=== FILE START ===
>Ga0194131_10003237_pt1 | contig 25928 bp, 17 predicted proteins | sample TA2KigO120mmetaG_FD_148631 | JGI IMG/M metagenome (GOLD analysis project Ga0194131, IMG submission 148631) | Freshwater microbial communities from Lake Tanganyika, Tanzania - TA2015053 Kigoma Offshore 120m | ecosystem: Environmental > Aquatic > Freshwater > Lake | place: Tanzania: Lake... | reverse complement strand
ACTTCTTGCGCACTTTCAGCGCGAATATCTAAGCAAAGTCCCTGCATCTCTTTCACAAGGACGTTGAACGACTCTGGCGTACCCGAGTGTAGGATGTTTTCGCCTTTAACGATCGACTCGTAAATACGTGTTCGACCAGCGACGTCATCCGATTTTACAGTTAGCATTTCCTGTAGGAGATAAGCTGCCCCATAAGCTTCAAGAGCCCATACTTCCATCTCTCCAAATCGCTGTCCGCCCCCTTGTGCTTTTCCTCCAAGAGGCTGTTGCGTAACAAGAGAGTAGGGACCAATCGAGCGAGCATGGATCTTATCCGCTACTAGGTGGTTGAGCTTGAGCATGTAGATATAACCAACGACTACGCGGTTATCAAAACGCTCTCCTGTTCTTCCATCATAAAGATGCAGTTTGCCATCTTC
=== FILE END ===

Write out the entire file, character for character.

>Ga0194131_10003237_pt1 | contig 25928 bp, 17 predicted proteins | sample TA2KigO120mmetaG_FD_148631 | JGI IMG/M metagenome (GOLD analysis project Ga0194131, IMG submission 148631) | Freshwater microbial communities from Lake Tanganyika, Tanzania - TA2015053 Kigoma Offshore 120m | ecosystem: Environmental > Aquatic > Freshwater > Lake | place: Tanzania: Lake... | reverse complement strand
ACTTCTTGCGCACTTTCAGCGCGAATATCTAAGCAAAGTCCCTGCATCTCTTTCACAAGGACGTTGAACGACTCTGGCGTACCCGAGTGTAGGATGTTTTCGCCTTTAACGATCGACTCGTAAATACGTGTTCGACCAGCGACGTCATCCGATTTTACAGTTAGCATTTCCTGTAGGAGATAAGCTGCCCCATAAGCTTCAAGAGCCCATACTTCCATCTCTCCAAATCGCTGTCCGCCCCCTTGTGCTTTTCCTCCAAGAGGCTGTTGCGTAACAAGAGAGTAGGGACCAATCGAGCGAGCATGGATCTTATCCGCTACTAGGTGGTTGAGCTTGAGCATGTAGATATAACCAACGACTACGCGGTTATCAAAACGCTCTCCTGTTCTTCCATCATAAAGATGCAGTTTGCCATCTTC